The Vatican regretted the wording of the European Constitution, according to RNZ of June 21, due to Europe’s failure to make a clear reference to Christian, that is, Catholic beliefs. Bild wrote on June 20: “It is too bad that there is no place for God in Europe… Only Poland was determined until the end to include a reference to God in the Constitution… The European house must stand on a firm foundation; otherwise it is built on sand, as the Bible says. It is absurd not to mention God and Christianity… The common goals and values are dictated by the Bible and Christianity… When there are no roots, we can’t survive… To mention God in the Constitution would be good, because it would make a reference to the Judeo-Christian roots, and it would clarify that our conduct is always secondary and preliminary, and that no human being must take to himself absolute power. When man does not realize that he is second at best, then very soon the devil is there.”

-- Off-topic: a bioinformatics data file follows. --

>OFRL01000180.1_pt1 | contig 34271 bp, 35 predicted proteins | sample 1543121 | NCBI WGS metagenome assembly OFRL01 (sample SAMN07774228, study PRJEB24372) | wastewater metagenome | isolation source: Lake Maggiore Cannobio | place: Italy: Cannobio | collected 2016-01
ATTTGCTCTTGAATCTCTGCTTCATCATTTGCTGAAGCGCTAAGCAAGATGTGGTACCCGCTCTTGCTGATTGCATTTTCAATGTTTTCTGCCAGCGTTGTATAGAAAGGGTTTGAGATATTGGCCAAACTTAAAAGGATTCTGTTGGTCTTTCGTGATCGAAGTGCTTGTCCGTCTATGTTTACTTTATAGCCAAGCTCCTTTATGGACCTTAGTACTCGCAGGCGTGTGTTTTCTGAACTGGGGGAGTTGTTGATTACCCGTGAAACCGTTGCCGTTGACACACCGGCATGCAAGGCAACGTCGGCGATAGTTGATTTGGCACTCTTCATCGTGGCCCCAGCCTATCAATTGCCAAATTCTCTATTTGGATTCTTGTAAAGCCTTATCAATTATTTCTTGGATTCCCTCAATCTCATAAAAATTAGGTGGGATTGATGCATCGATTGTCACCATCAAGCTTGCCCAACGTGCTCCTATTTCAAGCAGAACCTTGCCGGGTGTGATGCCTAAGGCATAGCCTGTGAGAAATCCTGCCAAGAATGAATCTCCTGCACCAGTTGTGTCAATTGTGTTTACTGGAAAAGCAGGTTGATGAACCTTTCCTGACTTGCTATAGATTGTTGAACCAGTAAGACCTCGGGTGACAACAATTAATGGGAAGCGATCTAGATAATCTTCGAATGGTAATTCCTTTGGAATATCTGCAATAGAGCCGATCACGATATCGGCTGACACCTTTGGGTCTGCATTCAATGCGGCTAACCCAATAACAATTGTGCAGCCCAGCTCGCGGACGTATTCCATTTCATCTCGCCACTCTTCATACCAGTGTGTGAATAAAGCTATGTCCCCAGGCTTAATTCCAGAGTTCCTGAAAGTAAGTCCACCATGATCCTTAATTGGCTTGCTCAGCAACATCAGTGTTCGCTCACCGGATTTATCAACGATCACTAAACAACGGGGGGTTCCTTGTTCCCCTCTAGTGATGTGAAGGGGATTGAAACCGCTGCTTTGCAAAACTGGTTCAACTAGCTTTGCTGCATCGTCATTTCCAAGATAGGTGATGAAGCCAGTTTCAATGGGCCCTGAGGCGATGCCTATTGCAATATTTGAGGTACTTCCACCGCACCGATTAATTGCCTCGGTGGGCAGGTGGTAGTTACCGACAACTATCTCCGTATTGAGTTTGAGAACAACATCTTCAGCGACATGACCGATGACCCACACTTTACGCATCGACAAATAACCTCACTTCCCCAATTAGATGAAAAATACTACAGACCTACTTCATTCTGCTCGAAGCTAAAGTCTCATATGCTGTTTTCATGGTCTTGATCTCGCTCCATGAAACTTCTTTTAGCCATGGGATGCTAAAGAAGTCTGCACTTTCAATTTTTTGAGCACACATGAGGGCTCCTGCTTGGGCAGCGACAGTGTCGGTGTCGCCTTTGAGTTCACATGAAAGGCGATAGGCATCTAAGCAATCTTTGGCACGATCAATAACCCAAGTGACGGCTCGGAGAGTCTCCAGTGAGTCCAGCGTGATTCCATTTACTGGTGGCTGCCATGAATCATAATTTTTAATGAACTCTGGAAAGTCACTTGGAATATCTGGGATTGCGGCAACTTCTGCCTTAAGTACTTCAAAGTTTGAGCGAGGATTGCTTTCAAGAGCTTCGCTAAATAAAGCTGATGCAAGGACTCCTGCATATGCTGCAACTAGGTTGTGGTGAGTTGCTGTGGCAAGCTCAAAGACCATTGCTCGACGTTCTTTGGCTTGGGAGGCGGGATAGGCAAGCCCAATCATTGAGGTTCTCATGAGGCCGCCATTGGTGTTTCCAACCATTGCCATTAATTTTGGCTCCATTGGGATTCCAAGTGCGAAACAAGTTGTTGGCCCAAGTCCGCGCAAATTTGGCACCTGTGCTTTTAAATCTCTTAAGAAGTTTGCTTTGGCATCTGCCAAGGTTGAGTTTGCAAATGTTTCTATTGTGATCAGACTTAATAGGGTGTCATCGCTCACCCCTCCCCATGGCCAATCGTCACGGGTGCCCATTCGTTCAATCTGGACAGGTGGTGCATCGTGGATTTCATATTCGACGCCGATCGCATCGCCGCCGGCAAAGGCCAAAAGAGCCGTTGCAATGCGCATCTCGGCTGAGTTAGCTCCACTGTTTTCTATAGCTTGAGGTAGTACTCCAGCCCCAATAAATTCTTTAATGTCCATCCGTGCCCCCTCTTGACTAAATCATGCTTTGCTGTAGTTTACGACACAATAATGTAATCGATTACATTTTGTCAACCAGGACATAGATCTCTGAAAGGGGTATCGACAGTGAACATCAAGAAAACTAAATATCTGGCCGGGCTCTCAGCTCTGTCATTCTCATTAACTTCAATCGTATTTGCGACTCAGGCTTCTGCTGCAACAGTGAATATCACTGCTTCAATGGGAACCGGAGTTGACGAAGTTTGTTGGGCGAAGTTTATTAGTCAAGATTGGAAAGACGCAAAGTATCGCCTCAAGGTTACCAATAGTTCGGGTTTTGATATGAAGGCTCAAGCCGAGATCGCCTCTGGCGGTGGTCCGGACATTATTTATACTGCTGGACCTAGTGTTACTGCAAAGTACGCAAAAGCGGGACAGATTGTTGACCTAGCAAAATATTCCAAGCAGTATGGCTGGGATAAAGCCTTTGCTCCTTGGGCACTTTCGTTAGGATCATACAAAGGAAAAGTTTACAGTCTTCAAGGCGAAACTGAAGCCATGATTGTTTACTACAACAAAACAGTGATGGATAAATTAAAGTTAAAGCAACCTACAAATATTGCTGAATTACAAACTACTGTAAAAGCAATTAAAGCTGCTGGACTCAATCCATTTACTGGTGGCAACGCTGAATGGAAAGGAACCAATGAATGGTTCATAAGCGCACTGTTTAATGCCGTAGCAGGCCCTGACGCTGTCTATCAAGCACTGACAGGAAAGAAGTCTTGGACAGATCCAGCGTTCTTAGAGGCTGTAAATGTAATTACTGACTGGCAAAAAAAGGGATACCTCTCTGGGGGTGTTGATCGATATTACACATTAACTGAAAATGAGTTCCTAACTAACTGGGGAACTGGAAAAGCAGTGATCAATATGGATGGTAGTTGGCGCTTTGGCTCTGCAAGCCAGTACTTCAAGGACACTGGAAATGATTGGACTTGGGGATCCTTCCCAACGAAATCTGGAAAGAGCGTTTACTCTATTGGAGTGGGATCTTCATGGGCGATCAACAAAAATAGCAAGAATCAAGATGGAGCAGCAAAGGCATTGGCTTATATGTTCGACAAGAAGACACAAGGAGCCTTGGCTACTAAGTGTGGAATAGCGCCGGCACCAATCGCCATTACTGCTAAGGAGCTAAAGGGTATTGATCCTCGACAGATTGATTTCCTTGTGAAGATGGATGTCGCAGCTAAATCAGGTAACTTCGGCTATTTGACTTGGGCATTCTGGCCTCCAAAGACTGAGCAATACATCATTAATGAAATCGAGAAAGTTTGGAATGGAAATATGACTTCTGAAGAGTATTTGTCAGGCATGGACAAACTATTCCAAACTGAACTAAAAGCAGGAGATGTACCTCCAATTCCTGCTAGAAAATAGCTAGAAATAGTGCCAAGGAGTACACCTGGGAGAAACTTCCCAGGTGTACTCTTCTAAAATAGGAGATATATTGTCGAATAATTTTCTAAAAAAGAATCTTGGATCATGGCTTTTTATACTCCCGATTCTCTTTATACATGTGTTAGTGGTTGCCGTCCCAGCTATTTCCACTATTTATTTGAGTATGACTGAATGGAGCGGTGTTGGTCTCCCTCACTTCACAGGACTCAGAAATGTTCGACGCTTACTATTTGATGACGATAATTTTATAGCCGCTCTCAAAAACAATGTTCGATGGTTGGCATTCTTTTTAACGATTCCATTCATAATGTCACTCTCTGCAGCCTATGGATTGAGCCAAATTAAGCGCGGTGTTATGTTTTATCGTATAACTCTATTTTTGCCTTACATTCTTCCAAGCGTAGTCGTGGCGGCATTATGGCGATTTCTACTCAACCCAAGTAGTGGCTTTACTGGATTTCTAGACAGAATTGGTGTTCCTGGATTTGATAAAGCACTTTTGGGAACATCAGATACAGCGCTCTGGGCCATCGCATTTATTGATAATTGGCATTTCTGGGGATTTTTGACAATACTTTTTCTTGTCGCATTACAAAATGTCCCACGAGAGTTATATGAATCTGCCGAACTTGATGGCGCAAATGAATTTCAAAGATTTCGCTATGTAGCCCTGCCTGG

On June 21, 2004, Bild wrote: “Worldwide, religion is on the rise, headed by Islam, and sadly, also by its radical components. Only the Europeans think that they can live without their Christian roots… Only he who knows of his roots will be accepted by others.”